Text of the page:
Sep 25, 2007

you asked for it: prayer and broken hope

So here goes... the first in a series called "You Asked For It." I'd like to begin with the topic that started the original post - my buddy Scott asked for my thoughts in a blog on the topic of unanswered prayer and broken hope. Here's today's offering...


About a year ago I found myself chatting with my wife about the topic of God seemingly not answering our prayers. As we sat in the kitchen of the house we were renting at the time, we somehow managed to have this serious conversation in the midst of her homeschooling our five-year-old as well as working part-time for Panera Bread and me working 20 hours/wk at the Boys & Girls Club, 10 hours/wk for a church I was regularly doing interim preaching for, 10 hrs/wk for the Kalamazoo Gazette, 20 hrs/wk writing for Sonlife, and the whole business of looking for a full-time job in the process (which is a full-time job in itself). It was this business that brought up the topic of prayer.


Person 1: "Does God even hear our prayers anymore?"

Person 2: "What do you mean?"

Person 1: "Why hasn't He answered our prayers yet?

Person 2: "How do you know He hasn't?"

Person 1: "What do you mean?"

Person 2: "We have no idea how our life would be different if we weren't praying."

Person 1: "I still don't know what you mean."

Person 2: "We keep wanting God to answer our prayers with a final answer, but what if he's been answering our prayers with short-term answers? Like how pray all the time for God to provide for us, and somehow we're in this house and are able to work."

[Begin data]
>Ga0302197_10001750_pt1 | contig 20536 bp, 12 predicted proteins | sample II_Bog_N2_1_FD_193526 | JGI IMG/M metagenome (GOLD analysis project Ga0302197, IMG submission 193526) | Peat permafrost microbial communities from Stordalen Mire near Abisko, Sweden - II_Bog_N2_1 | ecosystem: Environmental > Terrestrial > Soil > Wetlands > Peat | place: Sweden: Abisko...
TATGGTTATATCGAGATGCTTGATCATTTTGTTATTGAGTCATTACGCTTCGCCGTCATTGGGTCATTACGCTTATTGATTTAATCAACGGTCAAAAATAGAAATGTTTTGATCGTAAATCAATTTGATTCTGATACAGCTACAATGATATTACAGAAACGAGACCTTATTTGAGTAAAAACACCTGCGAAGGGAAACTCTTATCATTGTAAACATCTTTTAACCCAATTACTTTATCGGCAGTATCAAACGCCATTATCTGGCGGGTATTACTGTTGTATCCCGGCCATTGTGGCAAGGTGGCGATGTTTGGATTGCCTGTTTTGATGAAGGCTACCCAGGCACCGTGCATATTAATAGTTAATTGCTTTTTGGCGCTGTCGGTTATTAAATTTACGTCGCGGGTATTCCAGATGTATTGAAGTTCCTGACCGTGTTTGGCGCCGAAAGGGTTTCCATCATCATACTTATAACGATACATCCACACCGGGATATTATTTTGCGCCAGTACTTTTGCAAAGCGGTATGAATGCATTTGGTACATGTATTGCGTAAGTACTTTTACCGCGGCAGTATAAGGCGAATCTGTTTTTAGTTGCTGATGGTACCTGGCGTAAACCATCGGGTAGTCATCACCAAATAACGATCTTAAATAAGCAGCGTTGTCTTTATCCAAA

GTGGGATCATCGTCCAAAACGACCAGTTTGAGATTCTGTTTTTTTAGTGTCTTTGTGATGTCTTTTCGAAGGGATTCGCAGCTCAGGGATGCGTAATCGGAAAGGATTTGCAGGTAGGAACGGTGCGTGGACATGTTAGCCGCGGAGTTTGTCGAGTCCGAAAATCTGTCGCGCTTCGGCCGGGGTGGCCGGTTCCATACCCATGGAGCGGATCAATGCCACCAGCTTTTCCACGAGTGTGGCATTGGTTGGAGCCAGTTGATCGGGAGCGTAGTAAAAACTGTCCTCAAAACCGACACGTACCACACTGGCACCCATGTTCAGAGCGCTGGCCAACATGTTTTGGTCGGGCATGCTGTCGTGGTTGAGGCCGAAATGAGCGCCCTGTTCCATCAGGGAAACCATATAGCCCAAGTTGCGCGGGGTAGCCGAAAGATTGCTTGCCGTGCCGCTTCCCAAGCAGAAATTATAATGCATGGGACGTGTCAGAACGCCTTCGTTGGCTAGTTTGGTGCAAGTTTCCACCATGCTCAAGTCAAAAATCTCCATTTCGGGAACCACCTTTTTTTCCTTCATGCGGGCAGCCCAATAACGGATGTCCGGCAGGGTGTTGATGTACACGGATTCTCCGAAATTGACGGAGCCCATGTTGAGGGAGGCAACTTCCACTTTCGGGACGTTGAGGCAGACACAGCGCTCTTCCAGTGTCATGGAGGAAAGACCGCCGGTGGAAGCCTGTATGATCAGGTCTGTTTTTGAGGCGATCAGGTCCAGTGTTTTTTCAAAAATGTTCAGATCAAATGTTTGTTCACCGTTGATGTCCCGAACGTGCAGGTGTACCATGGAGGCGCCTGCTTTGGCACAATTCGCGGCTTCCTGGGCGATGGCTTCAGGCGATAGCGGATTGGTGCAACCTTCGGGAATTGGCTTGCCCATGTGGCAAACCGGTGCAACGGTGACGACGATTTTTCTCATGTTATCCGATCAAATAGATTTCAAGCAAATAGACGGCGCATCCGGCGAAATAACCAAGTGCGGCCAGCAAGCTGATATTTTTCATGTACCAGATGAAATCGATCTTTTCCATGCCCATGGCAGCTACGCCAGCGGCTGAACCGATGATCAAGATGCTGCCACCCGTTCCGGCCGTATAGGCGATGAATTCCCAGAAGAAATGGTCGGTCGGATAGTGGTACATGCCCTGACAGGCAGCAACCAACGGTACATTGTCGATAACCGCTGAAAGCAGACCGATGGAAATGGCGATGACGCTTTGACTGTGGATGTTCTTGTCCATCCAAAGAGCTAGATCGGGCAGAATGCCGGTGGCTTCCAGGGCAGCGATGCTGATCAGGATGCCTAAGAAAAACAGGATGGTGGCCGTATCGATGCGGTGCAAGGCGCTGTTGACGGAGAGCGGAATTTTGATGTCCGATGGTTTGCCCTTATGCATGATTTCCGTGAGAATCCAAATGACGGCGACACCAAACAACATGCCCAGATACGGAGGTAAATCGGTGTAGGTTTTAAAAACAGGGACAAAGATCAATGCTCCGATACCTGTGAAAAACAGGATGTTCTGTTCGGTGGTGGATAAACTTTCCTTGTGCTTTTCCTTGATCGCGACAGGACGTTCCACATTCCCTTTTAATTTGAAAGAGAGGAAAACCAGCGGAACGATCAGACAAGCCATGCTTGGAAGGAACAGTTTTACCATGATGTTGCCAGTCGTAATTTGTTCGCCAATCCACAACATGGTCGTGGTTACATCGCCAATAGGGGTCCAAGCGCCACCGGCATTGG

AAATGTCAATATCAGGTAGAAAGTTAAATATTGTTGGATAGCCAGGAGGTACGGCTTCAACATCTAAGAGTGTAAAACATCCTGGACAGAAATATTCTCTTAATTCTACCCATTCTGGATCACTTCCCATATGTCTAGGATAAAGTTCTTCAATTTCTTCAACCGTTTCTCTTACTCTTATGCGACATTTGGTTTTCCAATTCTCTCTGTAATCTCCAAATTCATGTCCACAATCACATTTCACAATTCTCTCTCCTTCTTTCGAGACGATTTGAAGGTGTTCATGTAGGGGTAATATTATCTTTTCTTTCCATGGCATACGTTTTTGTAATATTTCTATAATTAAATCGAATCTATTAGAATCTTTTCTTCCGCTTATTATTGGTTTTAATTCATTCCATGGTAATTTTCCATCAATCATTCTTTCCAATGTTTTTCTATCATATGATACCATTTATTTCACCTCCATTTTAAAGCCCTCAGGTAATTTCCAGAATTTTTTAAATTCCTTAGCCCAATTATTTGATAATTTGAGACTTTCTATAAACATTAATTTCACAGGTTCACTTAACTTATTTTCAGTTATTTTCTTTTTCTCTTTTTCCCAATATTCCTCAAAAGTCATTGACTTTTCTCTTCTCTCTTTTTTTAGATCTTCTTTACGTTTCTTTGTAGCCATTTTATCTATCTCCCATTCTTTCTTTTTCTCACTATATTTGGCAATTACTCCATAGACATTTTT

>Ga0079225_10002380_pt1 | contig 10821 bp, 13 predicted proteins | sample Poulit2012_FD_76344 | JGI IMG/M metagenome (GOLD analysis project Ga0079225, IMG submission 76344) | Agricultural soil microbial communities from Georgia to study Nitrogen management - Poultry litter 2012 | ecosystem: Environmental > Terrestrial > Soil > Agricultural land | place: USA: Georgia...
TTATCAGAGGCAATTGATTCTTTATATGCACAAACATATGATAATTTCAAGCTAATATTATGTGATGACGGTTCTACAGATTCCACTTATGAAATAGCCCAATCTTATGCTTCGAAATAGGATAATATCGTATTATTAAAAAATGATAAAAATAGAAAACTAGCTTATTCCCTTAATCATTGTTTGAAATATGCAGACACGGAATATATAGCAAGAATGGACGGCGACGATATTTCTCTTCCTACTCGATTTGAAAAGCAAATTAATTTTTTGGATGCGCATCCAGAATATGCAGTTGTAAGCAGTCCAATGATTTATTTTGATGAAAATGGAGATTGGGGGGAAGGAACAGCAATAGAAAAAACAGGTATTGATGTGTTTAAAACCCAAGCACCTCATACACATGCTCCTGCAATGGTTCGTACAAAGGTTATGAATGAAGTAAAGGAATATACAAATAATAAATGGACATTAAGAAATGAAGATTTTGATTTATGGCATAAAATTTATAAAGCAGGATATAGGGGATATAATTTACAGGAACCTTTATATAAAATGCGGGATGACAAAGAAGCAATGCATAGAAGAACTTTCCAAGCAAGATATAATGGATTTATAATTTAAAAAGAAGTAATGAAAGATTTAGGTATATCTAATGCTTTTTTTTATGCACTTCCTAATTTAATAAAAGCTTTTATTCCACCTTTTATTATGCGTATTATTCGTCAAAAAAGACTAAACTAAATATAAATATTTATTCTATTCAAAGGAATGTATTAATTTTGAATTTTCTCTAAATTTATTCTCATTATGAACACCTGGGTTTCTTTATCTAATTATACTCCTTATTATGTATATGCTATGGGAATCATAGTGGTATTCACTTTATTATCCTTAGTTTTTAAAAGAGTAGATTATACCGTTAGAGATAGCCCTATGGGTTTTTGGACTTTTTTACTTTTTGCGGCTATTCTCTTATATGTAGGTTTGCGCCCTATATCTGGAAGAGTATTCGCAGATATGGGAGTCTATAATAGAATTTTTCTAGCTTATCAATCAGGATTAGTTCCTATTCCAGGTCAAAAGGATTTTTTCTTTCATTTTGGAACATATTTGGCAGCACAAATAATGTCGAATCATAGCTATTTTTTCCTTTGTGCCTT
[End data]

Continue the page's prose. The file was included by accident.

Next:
Person 1: "So you're saying that none of that might have even happened if we hadn't been praying in the first place?"

Person 2: "I'm saying I don't know how God chooses to respond to our prayers, but just because the big answer hasn't happened yet it doesn't mean that our current set of circumstances aren't any less an answer to prayer. If we hadn't been praying all this time maybe we'd be somewhere else with a whole different set of circumstances."
And it was in that conversation that my thoughts on prayer became larger than the singular way I'd often thought about it. I'd heard (as you may have) that "God always answers prayer, and sometimes it's with a 'yes' and sometimes it's with a 'no.'" I do believe that, but I also think sometimes God answers prayer with a response of, "That reminds me of something totally unrelated that I'd like to put into your life."